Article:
You don’t want that.

I just bought a 97 Accord with 140,000 miles fully loaded for $1,200 in great condition. The vehicle did have issues.

It needed a halfshaft.-Replaced.

It needed a cat-back exhaust system-Replaced.

Speedometer acted erratic.-Replaced instrument cluster/speedo head.

ABS light was on.-Replaced a wheel speed sensor.

The timing belt/water pump were replaced on schedule by the original owner.

So you can find these vehicles at these prices, but don’t expect then to be in pristine condition. They may require work. And if you can’t do this yourself and hire out your auto repairs this can be expensive.

If the owner won’t allow a prepurchase inspection, walk away.

But do have a prepurchase inspection done. The $100.00 or so you spend for this may save you hundreds/thousands of dollars later on down the road.


Thanks for your responses everyone. I’m new to this forum (about 2 hrs. now), and didn’t expect such quick and comprehensive replies.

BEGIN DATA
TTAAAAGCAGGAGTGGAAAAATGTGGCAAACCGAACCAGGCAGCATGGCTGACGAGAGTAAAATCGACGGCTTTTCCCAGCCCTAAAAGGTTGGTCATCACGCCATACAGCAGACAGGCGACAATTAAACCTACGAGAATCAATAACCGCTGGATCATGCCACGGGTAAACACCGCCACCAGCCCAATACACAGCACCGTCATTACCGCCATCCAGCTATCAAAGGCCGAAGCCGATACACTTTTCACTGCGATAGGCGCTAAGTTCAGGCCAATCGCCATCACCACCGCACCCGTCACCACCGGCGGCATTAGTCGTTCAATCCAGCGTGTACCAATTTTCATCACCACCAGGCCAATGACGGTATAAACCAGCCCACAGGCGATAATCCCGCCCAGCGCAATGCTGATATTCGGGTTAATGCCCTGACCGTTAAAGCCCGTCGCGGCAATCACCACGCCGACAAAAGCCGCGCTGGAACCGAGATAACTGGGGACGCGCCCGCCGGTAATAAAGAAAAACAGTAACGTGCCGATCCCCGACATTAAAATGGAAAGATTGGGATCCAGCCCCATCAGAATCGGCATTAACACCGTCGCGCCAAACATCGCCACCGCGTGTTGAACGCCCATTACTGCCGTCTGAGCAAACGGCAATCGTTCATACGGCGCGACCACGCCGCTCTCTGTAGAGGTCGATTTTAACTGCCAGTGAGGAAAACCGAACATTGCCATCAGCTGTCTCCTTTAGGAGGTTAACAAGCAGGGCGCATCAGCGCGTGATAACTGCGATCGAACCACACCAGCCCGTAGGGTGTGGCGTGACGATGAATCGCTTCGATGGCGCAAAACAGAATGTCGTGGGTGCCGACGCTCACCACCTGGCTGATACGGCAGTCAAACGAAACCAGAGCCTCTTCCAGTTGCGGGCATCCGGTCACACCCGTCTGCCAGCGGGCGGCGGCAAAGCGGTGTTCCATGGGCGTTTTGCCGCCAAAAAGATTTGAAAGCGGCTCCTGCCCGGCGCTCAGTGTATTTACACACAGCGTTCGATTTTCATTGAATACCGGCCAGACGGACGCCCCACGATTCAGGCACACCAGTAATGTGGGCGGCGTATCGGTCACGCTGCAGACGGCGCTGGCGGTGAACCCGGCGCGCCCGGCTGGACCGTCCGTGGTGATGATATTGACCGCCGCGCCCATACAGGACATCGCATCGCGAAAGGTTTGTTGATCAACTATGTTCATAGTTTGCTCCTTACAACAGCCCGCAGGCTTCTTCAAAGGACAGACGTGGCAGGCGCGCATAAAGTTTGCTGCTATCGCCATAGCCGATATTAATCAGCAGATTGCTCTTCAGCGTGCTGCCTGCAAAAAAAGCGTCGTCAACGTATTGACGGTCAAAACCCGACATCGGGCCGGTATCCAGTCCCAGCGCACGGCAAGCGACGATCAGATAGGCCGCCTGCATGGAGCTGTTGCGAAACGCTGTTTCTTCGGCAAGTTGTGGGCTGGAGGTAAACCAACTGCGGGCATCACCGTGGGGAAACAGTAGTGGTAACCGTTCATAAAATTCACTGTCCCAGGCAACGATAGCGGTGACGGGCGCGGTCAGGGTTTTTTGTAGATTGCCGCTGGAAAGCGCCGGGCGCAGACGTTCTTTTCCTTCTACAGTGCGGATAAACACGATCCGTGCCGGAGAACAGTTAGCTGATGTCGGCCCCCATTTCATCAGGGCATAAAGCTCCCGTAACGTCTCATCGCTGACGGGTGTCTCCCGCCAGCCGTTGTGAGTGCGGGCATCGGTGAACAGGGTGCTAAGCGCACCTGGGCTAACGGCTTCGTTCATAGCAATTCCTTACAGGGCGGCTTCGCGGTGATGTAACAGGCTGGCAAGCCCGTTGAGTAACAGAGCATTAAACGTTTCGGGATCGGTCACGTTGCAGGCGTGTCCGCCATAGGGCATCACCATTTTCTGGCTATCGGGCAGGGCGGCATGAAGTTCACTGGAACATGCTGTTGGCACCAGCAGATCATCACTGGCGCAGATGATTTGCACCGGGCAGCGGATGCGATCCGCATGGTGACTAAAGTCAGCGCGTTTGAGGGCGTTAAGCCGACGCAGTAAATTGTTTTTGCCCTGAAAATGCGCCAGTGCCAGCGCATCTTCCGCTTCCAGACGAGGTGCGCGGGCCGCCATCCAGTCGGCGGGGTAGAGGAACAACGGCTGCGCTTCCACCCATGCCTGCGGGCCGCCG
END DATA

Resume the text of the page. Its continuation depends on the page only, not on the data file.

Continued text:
I realize I won’t find a perfect used car for $2000, but am hoping to minimize ‘after-purchase’ repairs by buying a reliable car, such as the Accord.

If I may provide some specifics now; I live in southern Maine, and have found some Honda Accords advertised on Craigslist for around $2000, in various conditions. There aren’t many available, but the prices seem to be lower than the rest of the country, and a little lower that Blue Book value.

I’m going to look at a '97 Accord this Wed. - 132,000 miles, no rust (a huge issue in ME), timing belt replaced at 110,000, needs new tires and a muffler, fading paint (clear coat issue), radio and A/C don’t work (not a big deal for me though), safety inspected through May 2011, repair history is available by seller, $1,900. I have a mechanic I trust within a 10 min. drive from the seller’s location. I don’t have a mechanically inclined friend available for the initial inspection (partly why I’m asking here).

mcparadise - I hadn’t considered the Prizm, I’ll check it out.
Tester - I have an appointment set up with my mechanic to inspect the car. I’ve been communicating with the seller, and suggested the pre-purchase inspection, but the seller didn’t answer to that. A definite red flag.